Abstract:Little is known about local, vernacular language ideologies about sign language development in deaf and hearing children in diverse communicative ecologies from the perspectives ofExpand
Endangerment and Revitalization of Sign Languages
To date, relatively little effort has been expended on revitalizing sign languages. To understand the current vitality of sign languages, it is important to distinguish two sociolinguistic types ofExpand
...
1
2
3
4
5
...

References

SHOWING 1-10 OF 68 REFERENCES
SIGNS OF THEIR TIMES: Deaf Communities and the Culture of Language
▪ Abstract Because of their deafness, deaf people have been marked as different and treated problematically by their hearing societies. Until 25 years ago, academic literature addressing deafnessExpand
Disablement, gender, and deafhood among the Negev Arab-Bedouin
TLDR
An analysis of the intersection of deafness and gender is provided, focusing on the way marriage and schooling inform the lives of deaf Bedouin women and men, and shape their different lived experience and structure of opportunities. Expand
The Mask of Benevolence: Disabling the Deaf Community
made the case effectively. Discrimination has existed in the United States since the first school for the deaf was established in the early 19th century and existed in France for generations beforeExpand
Culture and deafness in a Maya Indian village.
TLDR
The purpose of this paper is to present preliminary data on a group of profoundly, congenitally deaf Maya Indians of southeastern Mexico, with the aim of suggesting hypotheses which may be investigated by future research. Expand
A journey into the deaf-world
A new language minority has come to the fore in America and around the world. It is the tight-knit society -- some million strong in the United States -- that calls itself, in American Sign Language,Expand
The Oxford handbook of deaf studies, language, and education
Oxford Handbooks offer authoritative and up-to-date reviews of original research in a particular subject area. Specially commissioned chapters from leading figures in the discipline give criticalExpand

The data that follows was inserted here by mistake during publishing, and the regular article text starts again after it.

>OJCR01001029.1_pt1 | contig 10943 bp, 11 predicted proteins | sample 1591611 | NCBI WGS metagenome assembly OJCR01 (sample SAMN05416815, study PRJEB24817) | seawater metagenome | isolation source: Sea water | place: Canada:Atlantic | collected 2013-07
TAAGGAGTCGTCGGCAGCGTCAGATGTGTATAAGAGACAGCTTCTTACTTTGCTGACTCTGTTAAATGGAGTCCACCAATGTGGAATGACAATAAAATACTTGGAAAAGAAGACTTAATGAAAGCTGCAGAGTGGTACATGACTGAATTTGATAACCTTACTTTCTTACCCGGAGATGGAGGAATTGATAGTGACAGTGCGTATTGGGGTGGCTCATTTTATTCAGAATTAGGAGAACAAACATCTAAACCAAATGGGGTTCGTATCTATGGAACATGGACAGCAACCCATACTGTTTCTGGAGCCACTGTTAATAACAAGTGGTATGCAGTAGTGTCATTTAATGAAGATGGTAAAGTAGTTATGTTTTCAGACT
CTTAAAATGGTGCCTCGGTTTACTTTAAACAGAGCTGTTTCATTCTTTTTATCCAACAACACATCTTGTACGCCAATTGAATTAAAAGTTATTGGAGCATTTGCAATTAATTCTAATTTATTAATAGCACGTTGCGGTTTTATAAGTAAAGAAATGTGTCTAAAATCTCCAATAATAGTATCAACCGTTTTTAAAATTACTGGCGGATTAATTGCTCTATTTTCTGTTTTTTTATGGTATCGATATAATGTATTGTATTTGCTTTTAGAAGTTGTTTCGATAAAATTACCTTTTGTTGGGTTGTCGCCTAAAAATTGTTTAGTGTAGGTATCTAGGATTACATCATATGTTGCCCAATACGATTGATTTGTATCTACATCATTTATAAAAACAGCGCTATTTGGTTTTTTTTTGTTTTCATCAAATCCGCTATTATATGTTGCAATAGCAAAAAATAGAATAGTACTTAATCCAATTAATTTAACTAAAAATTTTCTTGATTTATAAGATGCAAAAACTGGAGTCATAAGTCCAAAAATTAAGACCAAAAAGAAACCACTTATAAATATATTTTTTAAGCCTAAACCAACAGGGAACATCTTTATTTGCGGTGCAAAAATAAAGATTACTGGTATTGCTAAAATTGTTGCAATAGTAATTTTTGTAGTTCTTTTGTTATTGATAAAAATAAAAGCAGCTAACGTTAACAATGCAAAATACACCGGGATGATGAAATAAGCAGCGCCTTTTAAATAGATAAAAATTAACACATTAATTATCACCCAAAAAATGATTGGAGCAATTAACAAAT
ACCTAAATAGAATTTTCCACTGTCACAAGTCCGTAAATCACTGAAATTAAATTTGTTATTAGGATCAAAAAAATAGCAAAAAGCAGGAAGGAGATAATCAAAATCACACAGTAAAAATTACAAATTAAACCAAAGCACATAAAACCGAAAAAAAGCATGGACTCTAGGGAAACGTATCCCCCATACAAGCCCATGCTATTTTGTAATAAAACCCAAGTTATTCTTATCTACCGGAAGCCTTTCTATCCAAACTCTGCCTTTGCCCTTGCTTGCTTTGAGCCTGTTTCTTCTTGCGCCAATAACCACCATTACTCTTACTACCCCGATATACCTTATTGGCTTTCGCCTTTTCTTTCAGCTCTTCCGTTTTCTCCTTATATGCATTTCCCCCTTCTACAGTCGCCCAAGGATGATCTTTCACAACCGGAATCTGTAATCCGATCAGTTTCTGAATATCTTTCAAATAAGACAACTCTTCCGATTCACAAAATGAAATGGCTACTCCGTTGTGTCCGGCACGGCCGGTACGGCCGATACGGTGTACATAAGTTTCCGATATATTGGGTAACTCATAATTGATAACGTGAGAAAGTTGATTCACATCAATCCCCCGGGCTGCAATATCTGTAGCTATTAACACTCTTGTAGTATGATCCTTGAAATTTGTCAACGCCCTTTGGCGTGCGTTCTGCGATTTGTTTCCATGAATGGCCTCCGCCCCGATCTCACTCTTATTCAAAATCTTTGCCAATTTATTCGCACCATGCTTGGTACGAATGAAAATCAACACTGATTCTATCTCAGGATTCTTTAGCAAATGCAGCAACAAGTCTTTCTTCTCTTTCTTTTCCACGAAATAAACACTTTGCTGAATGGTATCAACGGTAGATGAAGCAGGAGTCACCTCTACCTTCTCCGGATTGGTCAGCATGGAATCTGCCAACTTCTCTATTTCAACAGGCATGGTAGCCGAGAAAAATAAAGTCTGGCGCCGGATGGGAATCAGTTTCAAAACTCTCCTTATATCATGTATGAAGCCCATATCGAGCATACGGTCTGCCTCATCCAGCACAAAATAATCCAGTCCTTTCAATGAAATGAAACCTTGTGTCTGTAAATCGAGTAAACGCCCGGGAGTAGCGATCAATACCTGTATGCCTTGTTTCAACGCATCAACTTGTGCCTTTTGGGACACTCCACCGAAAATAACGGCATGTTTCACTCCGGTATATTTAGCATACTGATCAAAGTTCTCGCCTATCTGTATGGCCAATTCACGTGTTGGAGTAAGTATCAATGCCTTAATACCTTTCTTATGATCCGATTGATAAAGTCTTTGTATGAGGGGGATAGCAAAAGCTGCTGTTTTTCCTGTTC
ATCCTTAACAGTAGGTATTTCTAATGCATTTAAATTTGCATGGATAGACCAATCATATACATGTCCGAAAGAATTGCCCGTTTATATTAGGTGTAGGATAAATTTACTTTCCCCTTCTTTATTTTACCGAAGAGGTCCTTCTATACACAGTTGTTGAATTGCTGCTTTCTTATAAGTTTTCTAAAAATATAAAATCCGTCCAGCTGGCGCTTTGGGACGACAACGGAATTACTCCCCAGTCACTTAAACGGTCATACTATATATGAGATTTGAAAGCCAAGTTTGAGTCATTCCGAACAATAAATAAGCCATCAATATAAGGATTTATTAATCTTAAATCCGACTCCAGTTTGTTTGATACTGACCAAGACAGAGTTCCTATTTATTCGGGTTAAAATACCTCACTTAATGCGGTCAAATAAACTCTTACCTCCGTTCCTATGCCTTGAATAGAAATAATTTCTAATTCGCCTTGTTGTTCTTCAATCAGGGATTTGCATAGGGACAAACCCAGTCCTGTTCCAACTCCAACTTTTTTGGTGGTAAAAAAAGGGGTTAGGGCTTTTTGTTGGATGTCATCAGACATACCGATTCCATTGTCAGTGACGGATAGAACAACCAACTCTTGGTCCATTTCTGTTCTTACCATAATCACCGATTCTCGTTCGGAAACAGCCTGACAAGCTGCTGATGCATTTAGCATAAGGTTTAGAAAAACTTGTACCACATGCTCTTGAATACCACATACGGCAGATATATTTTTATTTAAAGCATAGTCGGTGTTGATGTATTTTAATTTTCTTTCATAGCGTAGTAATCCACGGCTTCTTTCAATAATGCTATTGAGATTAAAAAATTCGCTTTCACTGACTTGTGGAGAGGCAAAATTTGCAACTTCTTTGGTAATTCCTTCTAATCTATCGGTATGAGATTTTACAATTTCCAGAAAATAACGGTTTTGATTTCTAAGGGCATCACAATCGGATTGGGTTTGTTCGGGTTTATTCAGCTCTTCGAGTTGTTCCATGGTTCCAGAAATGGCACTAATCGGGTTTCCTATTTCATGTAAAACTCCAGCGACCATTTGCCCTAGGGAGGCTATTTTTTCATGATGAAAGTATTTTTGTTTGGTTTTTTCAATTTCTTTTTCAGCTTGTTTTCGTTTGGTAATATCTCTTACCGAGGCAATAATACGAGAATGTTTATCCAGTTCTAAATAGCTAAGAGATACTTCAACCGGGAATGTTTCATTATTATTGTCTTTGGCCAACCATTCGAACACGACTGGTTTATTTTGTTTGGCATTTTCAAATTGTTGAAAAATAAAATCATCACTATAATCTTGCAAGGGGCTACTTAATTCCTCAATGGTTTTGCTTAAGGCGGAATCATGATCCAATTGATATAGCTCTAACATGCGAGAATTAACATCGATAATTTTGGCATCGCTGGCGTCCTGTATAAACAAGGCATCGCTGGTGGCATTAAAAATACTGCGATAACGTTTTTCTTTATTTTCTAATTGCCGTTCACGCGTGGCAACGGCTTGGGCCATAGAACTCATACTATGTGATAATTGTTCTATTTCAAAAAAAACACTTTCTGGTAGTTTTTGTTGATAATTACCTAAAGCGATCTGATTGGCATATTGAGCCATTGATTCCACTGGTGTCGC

Understanding Deaf Culture: In Search of Deafhood
Introduction - Walking the tight trope 1. Deaf Community 2. Deafness and Deafhood in Western Civilisation: Towards the Development of a New Conceptual Framework 3. Twentieth Century Discourses onExpand
The Sound of Silence in Nohya: A Preliminary Account of Sign Language Use by the Deaf in a Maya Community in Yucatan, Mexico.
Abstract This paper describes the system of manual communication used by the deaf in a small Maya Indian village in Yucatan, Mexico. The SL is analyzed at two levels recommended by Voegelin. First,Expand
Sign Language, Culture & Community in a Traditional Yucatec Maya Village
A traditional Mayan village in the state of Yucatan has an unusually high number of deaf inhabitants (13 of about 400). The deaf people have a rich sign language, which is not the same sign languageExpand
A Community of Secrets: The Separate World of Bedouin Women
  • L. Abu-Lughod
  • Sociology
  • Signs: Journal of Women in Culture and Society
  • 1985
The terms "harem" and "seclusion," so intertwined with popular and scholarly conceptions of Arab women, are in most respects grossly misleading. Conjuring up provocative images of groups of idleExpand
...
1
2
3
4
5
...